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Every four years, investors are faced with the same questions: “Should we make any portfolio changes given its an election year? And what if the other side wins?” While many would like to believe that one party results in better market returns than the other, a look at history suggests politics have little to no effect on stock market performance. There’s no way to predict the outcome during these uncertain times, but the riskiest thing investors can do is respond by making drastic changes to their portfolios. The safest move is to put a strategy in place—one that focuses on your long-term investment goals and a solid financial future.
With the 2020 elections fast approaching, you may be wondering how presidential elections will affect your portfolio. The good news is, you’re not alone. There’s a widely held belief that elections influence stock market performance. This seems logical enough—elections can and do have implications for business, tax, and regulatory policies that invariably affect the economy and markets. Further, those with deeply held political beliefs like to think their chosen political party is “best” for markets. But to paraphrase a quote from Mark Twain, it’s not what we know that gets investors into trouble; it’s what we know for sure that just isn’t so. Despite what many of us want to believe, there’s no evidence that presidential elections or who occupies the White House have any effect on stock market returns.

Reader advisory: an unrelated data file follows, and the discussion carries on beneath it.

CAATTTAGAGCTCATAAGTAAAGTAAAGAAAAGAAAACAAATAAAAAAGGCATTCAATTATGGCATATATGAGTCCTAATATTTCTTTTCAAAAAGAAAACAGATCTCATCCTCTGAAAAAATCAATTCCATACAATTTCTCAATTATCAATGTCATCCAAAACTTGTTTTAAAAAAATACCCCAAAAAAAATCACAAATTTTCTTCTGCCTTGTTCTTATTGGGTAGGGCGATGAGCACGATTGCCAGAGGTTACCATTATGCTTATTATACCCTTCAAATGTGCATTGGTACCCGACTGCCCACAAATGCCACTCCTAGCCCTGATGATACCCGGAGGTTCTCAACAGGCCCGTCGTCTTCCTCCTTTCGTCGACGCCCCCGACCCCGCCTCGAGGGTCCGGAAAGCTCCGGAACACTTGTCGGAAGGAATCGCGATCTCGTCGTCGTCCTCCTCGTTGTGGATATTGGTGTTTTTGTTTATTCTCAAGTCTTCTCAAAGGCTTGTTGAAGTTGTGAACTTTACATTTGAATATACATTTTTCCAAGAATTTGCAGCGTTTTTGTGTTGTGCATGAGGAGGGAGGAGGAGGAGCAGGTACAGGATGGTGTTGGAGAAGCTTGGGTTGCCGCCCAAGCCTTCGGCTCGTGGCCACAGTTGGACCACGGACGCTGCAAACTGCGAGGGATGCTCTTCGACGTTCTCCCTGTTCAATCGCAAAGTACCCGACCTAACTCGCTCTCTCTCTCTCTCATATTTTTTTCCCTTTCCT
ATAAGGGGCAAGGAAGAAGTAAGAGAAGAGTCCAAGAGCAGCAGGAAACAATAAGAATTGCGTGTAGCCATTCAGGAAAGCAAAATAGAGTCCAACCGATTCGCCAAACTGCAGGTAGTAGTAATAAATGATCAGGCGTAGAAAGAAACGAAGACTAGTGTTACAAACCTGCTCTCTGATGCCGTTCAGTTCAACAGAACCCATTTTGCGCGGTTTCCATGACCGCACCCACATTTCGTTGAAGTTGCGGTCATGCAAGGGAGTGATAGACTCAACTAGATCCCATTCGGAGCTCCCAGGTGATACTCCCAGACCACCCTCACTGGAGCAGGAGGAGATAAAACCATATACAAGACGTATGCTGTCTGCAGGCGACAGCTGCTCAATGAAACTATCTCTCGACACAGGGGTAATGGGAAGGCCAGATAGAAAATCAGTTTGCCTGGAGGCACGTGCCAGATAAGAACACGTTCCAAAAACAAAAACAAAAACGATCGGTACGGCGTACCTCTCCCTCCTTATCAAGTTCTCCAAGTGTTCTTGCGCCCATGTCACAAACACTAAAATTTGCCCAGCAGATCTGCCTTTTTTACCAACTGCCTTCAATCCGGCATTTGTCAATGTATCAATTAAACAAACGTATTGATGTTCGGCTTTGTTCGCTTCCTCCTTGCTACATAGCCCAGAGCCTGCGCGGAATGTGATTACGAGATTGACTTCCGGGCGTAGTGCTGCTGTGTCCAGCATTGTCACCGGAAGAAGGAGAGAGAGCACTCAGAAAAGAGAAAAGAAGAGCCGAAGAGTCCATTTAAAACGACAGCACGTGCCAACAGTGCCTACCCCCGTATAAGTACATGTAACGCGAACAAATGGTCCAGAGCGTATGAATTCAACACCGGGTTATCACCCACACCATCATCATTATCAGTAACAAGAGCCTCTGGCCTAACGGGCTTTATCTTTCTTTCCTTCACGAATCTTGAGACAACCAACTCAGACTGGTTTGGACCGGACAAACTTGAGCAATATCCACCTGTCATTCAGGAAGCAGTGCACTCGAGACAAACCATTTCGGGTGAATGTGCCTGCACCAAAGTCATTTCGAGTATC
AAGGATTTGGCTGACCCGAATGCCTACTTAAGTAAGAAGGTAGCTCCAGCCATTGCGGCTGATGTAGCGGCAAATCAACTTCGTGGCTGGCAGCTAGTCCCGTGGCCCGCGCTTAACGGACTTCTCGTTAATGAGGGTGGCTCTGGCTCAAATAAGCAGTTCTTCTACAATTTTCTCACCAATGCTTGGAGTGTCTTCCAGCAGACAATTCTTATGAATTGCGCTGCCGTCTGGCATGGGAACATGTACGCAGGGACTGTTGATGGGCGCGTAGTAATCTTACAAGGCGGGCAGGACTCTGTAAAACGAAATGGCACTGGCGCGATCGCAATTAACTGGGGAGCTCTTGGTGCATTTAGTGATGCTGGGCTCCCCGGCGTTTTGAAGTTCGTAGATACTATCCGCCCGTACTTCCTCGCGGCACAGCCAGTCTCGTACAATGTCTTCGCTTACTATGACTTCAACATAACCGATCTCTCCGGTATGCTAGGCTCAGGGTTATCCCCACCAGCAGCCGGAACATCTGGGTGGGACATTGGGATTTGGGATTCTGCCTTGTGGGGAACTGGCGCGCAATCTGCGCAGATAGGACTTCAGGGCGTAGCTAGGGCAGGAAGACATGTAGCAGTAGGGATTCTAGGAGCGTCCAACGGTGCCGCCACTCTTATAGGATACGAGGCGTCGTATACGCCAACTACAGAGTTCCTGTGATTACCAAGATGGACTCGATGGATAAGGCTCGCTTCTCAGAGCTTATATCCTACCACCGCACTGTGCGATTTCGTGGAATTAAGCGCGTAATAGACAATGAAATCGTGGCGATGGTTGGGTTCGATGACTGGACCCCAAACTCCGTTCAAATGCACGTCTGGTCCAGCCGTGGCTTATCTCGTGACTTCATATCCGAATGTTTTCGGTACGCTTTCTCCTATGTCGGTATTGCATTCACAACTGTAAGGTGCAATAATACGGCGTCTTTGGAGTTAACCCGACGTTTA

Since 1928, there have been 23 elections resulting in 14 different presidents. In in each of those years, the average return for the S&P 500 Index was 11.3%, a return that closely mirrors the average non-election year return of 11.8%. Further, returns were positive 87% of the time versus only 67% of the time in non-election years. Subsequently, there’s no evidence that presidential elections either negatively or positively influence year returns, but there is evidence that investors should remain invested in stocks during election years.
Since 1928, market returns under Democratic administrations have averaged 13.9% annually versus 6.3% annually under Republican administrations. For some investors, this is all the information they need; however, it’s important to realize that there’s a significant difference between simply describing historical results and drawing conclusions from historical results. To draw reliable conclusions from any data, a scientific approach would require the data to be statistically significant and definitionally precise. We’ll see in a moment that this data is lacking in both these areas. It’s also important to take into account whether other more complex factors might explain market returns under various administrations, such as Congressional control, an economic depression, or a sub-prime mortgage crisis. Subsequently, there are at least three major problems with drawing conclusions from this data: